No new NZ Coronavirus cases today, tests continue

New Zealand has no fresh coronavirus cases (Stuff file photo)

The Ministry of Health has today confirmed there are no fresh coronavirus cases in New Zealand.

The Ministry says the tally of officially diagnosed cases of the covid19 strain of coronavirus itst at five - where it was since yesterday, Saturday March 7.

So far, 224 tests had been carried out with five people testing positive.

The ministry says Healthline received 2600 calls yesterday which is almost double the number of calls for the same time last year.

It says World Health Organisation information suggests Covid-19 spreads less efficiently than influenza but causes more severe illness.

There had previously been concerns that virus could spread by people that had yet to show any symptoms of illness. However, WHO says it now appears only sick people are able to spread the virus.

"Public health services here want to find any COVID-19 cases – this step is fundamental to an effective public health response and protecting the community," says a NZ Ministry of Health spokesperson.
"Finding cases means we can then take appropriate measures to prevent spread – as has been happening to date."

Meanwhile, some chemists are reporting a run on paracetamol, as customers stock up ahead of new restrictions.

From tomorrow, there will be limits on how much paracetamol can be dispensed for prescriptions because factories in China which make the drug's active ingredient have closed due to Covid-19.

Auckland Pharmacist Tracy Nguyen said orders for paracetamol have not appeared, and customers are buying many boxes at a time, so stocks are running low.

"We've had a lot of people come in and ask for paracetamol, like five or six boxes of paracetamol at the same time.

"We are actually running low, we haven't got any orders in the last few days of paracetamol, and our shelves do look quite empty."

Her store is likely to limit how many can be bought off-the-shelf.

She said hand sanitizer and masks have also been selling out, and many customers wanted supplements that could help their immune systems.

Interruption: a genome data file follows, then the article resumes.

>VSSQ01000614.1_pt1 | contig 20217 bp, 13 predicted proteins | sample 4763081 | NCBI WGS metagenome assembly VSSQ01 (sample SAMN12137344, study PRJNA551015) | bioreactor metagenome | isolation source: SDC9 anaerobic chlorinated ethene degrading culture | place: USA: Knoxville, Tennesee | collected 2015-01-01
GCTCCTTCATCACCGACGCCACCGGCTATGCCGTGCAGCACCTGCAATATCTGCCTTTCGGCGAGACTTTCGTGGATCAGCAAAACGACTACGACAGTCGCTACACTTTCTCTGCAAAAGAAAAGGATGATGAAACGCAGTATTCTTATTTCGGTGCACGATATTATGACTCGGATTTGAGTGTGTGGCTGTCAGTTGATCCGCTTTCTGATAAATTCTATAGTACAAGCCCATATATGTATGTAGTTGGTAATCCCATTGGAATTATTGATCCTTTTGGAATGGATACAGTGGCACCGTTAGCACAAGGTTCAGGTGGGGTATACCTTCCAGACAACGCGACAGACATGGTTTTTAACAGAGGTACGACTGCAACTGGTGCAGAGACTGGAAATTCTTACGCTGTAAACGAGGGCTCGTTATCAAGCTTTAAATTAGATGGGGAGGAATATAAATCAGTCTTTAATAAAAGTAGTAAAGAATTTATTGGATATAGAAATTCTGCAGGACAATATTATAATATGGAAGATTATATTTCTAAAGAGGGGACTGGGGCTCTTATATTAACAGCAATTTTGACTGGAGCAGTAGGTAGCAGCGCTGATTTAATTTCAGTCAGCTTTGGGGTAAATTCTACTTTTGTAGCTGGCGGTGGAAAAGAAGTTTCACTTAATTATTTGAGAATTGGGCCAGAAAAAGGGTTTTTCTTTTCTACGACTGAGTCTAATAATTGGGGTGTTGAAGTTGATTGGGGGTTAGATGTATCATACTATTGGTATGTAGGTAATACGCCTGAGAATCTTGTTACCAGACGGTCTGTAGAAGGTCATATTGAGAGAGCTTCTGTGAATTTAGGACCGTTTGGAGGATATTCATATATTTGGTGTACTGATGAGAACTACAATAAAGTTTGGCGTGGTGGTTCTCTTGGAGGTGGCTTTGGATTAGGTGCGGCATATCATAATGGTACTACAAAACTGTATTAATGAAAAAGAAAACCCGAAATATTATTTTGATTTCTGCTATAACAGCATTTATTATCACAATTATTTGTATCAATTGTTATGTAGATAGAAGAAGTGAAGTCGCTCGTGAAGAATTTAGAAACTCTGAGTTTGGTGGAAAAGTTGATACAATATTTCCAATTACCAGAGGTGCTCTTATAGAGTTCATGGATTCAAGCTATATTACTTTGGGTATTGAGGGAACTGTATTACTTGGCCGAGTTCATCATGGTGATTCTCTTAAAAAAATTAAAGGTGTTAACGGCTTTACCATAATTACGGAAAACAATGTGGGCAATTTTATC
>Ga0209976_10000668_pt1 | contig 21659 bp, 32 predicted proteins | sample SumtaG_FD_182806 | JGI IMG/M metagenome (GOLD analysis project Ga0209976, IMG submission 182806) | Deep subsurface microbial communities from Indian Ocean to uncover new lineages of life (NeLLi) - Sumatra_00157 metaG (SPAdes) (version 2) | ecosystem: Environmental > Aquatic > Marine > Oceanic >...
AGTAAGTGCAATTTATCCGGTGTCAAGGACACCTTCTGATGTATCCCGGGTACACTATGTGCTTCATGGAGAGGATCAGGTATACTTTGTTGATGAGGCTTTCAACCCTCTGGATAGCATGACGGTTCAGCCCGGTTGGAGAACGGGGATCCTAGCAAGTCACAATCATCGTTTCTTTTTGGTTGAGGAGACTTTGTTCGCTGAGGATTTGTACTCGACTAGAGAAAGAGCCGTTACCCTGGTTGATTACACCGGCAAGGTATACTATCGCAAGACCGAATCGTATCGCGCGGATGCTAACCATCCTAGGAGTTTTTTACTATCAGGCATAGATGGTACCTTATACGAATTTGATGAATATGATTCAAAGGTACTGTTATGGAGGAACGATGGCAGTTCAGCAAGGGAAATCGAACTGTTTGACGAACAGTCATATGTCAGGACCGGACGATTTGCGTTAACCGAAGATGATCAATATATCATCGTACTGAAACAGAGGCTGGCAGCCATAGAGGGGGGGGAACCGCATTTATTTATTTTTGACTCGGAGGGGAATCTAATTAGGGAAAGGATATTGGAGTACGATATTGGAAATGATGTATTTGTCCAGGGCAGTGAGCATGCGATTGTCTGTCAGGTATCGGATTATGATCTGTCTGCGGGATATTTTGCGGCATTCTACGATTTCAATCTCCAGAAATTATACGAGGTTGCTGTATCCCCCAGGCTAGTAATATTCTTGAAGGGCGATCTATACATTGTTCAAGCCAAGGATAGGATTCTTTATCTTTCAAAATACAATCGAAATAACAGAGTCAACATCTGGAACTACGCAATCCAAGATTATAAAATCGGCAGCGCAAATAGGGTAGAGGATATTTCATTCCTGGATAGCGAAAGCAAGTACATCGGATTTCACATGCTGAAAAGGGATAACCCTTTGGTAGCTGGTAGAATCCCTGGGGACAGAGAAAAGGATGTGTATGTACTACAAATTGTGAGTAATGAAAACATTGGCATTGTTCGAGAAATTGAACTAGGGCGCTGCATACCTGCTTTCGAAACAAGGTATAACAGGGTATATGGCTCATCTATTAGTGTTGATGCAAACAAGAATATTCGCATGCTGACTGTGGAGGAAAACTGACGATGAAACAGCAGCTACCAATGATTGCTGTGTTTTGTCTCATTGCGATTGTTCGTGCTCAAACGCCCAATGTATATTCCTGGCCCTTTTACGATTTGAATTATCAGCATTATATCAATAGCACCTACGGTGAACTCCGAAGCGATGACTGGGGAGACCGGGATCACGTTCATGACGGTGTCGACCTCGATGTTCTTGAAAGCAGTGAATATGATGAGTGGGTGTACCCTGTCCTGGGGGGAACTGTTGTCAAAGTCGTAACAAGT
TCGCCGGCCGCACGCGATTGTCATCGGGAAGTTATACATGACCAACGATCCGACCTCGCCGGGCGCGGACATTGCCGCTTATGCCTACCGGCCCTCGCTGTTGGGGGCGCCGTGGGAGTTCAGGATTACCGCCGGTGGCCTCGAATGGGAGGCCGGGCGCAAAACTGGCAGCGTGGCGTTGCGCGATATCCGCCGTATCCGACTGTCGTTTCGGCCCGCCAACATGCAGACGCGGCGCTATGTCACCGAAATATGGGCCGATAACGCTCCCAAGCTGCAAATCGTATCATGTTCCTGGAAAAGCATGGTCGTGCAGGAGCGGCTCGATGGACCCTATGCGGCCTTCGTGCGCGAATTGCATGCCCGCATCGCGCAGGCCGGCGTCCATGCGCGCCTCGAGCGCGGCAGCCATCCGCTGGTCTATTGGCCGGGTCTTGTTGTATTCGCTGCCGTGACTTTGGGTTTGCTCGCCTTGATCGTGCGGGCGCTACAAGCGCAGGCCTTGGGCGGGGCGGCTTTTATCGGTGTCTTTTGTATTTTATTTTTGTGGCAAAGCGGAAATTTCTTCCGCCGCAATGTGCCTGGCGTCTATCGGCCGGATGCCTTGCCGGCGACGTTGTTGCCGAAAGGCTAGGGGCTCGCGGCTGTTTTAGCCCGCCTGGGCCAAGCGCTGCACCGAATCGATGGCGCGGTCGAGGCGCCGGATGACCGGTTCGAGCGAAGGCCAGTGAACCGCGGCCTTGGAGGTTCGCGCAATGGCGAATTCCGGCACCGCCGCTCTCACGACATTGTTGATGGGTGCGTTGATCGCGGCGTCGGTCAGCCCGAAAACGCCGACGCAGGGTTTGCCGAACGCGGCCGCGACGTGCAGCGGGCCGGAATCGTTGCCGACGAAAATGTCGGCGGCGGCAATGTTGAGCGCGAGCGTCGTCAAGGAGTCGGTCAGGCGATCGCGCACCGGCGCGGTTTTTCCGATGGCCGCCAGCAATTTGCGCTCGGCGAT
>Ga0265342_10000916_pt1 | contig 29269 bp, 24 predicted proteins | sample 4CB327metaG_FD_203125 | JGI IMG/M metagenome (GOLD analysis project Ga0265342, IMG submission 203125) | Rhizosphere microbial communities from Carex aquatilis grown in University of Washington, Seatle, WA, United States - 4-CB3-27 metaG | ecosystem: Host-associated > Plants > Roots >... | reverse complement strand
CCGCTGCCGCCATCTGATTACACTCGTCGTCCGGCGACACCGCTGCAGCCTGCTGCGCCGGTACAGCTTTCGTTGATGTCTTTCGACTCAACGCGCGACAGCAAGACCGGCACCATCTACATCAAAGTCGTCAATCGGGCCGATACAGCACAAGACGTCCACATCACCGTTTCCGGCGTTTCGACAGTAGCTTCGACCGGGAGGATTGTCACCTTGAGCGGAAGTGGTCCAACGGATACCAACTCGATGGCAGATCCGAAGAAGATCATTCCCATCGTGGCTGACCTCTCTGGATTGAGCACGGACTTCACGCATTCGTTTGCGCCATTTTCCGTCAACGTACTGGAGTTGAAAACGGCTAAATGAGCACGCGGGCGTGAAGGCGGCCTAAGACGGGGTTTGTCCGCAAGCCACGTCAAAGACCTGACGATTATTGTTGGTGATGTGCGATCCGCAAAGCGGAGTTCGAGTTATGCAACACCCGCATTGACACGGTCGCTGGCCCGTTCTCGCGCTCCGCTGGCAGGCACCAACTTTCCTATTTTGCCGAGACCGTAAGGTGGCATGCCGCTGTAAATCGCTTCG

Minister of Health David Clark says at this stage, there is unlikely to be any further rationing of prescription drugs.

The anti-depressant fluoxetine is also being rationed because of a shortage.

But Dr Clark told TVNZ's Q and A programme that New Zealand is in a reasonable situation.

What you need to know

COVID-19 is a respiratory disease caused by a recently discovered coronavirus. It spreads via droplets from the nose or mouth expelled when a person with the disease coughs, sneezes or exhales. To avoid infection, people should stay at least a metre away from someone who has, or may have, the virus.

The viral incubation period, that is time between catching the virus and showing symptoms, ranges between 1-14 days.

The most common symptoms are fever, tiredness and dry cough. Some patients may have aches and pains, nasal congestion, runny nose, sore throat or diarrhoea. Some people become infected but don't develop symptoms or become unwell.

From what we know thus far, about four in five people recover without needing special treatment. About one in six become seriously ill and develop difficulty breathing. About one in 50 have died.

The risk of catching COVID-19 from someone with no symptoms is very low, because the virus spreads via droplets expelled by coughing. However, it is possible to catch the disease from someone with very mild symptoms, including a cough.

To minimise the spread of infection, wash your hands thoroughly with an alcohol-based rub or soap and water, cover your mouth and nose when coughing and sneezing, and keep at least a metre away from other people coughing and sneezing.

People who have been in or transited through China, Iran, northern Italy or the Republic of Korea, or have been in close contact with someone with COVID-19, should self-isolate for 14 days from the date of departure or close contact. They should also register with Healthline (0800 358 5453).

People who display symptoms should phone Healthline in the first instance - don't head straight to your doctor or medical centre.

Ministry of Health information is provided here

Stuff/Tom Hunt / RNZ


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Posted on 10-03-2020 13:05 | By morepork

I agree with you 100%. He should not have been at the concert in the first place and there should have been proper follow-up and testing of people who may have contacted him. People who have been possibly exposed to the virus should use common sense and not attend public events until they have been checked.

Shouldn't Expect There Would Be . . .

Posted on 09-03-2020 13:03 | By

But with the Director-General of Health stating the man at the Tool Concert with Coronavirus (story 6th March) was only a very low risk for all others. That those next to him were casual contacts so should ’just’ be aware. This sort of ho-hum casual approach is what causes mass breakouts. I would’ve expected a more professional approach than she’ll be right mate.